1. Murphy, William G. “The Sex Difference in Haemoglobin Levels in Adults – Mechanisms, Causes, and Consequences.” Blood Reviews 28.2 (2014): 41-47.
2. Chopra, Vijay K., and Anker, Stefan D. “Anaemia, Iron Deficiency and Heart Failure in 2020: Facts and Numbers.” ESC Heart Failure 7 (2020): 2007-2011.
Weakness, fatigue, pale skin, headaches, and dizziness are the most common symptoms of ID. Less common symptoms like restless legs syndrome and pica – the abnormal craving to eat substances like ice, dirt, or paint – may be present in more severe cases of ID, such as ID anemia. Since iron stores are depleted gradually over weeks or months, these symptoms also develop gradually and may be difficult to recognize due to their slow onset.   Because many of the symptoms of ID are also signs of other conditions, it is important that patients see their doctor to confirm a diagnosis through blood tests. This is even more important for patients with heart failure (HF), because signs of worsening HF may be mistaken for ID – finding the underlying cause is essential for appropriate treatment.

1. Borgna-Pignatti, Caterina, and Sara Zanella. “Pica as a manifestation of iron deficiency.” Expert review of hematology 9.11 (2016): 1075-1080.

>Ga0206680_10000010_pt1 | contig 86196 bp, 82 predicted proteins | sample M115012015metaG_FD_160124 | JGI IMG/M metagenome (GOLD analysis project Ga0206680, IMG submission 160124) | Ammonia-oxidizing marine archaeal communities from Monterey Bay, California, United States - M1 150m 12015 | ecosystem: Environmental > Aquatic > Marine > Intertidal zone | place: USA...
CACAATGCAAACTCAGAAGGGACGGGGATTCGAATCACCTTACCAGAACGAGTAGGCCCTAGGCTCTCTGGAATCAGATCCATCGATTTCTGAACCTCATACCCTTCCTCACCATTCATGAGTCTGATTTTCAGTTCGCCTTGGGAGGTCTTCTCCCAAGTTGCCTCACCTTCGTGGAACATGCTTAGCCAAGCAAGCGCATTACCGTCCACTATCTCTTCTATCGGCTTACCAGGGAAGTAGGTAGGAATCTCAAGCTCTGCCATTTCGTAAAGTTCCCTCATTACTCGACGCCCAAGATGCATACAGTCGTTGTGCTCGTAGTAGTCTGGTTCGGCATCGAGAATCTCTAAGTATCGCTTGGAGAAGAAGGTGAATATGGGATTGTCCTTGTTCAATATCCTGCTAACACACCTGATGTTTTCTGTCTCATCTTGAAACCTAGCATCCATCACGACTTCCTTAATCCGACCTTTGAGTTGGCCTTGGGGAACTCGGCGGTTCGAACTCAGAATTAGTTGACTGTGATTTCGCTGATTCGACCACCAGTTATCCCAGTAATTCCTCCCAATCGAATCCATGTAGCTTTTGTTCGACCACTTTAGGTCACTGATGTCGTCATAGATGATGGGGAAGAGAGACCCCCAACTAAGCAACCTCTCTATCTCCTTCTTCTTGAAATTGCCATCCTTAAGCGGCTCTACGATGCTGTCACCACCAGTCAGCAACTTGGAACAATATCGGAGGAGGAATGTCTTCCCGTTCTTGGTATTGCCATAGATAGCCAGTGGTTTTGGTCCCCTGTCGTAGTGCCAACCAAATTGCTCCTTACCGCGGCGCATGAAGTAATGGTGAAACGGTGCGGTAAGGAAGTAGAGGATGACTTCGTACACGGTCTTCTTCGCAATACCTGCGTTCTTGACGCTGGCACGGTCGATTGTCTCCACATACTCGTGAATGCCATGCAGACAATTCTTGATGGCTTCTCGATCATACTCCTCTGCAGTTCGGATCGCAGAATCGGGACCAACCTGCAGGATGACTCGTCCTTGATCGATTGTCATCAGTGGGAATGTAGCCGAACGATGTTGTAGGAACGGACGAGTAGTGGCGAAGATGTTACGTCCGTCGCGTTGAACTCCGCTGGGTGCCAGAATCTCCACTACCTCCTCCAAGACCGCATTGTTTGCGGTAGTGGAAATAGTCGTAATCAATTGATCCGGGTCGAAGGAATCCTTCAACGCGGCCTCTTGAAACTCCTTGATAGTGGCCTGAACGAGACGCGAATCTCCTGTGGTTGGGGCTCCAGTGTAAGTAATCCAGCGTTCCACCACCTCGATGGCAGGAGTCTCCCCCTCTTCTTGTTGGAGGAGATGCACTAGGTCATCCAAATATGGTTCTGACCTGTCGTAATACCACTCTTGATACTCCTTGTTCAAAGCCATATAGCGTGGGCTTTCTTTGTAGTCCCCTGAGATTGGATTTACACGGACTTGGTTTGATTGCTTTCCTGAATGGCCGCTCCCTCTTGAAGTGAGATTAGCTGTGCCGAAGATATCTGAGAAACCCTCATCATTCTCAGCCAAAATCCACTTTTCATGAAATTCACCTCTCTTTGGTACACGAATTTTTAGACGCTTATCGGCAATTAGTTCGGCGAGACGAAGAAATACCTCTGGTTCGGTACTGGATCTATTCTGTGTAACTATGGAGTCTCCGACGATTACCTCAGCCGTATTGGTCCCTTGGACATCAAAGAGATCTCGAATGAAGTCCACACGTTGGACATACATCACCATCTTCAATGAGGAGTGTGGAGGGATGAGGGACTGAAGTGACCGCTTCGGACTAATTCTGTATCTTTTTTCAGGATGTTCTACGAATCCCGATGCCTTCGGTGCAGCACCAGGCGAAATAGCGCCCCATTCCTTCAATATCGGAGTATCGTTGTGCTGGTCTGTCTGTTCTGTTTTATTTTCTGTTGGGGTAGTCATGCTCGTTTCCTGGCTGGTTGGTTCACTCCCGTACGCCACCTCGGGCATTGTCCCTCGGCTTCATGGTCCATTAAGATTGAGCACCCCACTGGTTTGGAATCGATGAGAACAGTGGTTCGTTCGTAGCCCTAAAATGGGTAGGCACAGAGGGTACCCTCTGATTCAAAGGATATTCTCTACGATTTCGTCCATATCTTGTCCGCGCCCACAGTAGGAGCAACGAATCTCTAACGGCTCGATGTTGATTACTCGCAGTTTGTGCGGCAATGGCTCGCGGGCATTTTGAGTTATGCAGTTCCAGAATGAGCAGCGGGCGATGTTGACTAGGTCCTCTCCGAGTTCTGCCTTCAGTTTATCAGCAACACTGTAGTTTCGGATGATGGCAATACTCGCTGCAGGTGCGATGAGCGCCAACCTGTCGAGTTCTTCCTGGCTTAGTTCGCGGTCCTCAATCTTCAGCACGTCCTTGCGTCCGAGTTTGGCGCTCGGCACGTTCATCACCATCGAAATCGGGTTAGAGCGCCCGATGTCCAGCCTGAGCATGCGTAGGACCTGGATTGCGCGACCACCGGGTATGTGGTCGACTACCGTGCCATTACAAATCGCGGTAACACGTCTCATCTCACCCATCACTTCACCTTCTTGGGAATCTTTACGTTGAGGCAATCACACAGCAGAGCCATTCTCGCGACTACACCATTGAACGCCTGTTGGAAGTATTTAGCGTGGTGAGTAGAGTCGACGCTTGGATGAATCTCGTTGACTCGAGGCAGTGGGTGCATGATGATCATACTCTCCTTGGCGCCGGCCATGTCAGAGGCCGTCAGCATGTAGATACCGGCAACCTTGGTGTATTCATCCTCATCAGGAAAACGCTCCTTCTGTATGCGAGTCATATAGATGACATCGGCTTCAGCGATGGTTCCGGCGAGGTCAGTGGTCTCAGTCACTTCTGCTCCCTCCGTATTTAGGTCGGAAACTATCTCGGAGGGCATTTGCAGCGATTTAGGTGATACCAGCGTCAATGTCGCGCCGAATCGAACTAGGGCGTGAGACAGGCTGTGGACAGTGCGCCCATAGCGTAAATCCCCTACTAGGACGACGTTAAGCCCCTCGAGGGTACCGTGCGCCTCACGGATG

2. Patterson, Amanda J., et al. “Iron deficiency, general health and fatigue: results from the Australian Longitudinal Study on Women’s Health.” Quality of Life Research 9.5 (2000): 491-497.
4. van der Wal, Haye H., et al. “Iron deficiency in worsening heart failure is associated with reduced estimated protein intake, fluid retention, inflammation, and antiplatelet use.” European Heart Journal 40.44 (2019): 3616-3625.
When hemoglobin levels are low it indicates that the circulating iron found in red blood cells has been exhausted and the extra iron stored as ferritin in the liver, spleen and bone marrow is being expended. The resulting diagnosis of ID, if not treated, can lead to ID anemia which is more severe.  

Both ID and ID anemia are associated with poor outcomes such as reduced quality of life, more frequent hospitalization, worse symptoms, and increased mortality in patients with HF. Guideline from a major professional organization support supplementing iron in patients with HF diagnosed with ID, even if levels aren’t low enough to diagnose ID anemia.

1. McDonagh, Theresa, et al. “Screening, diagnosis and treatment of iron deficiency in chronic heart failure: putting the 2016 European Society of Cardiology heart failure guidelines into clinical practice.” European Journal of Heart Failure 20.12 (2018): 1664-1672.
2. Anand, Inder S., and Gupta, Pankaj. “Anemia and Iron Deficiency in Heart Failure.” Circulation 138.1 (2018): 80-98.
3. European Heart Journal, “2021 ESC Guidelines for the diagnosis and treatment of acute and chronic heart failure.” Available at, accessed September 13, 2021.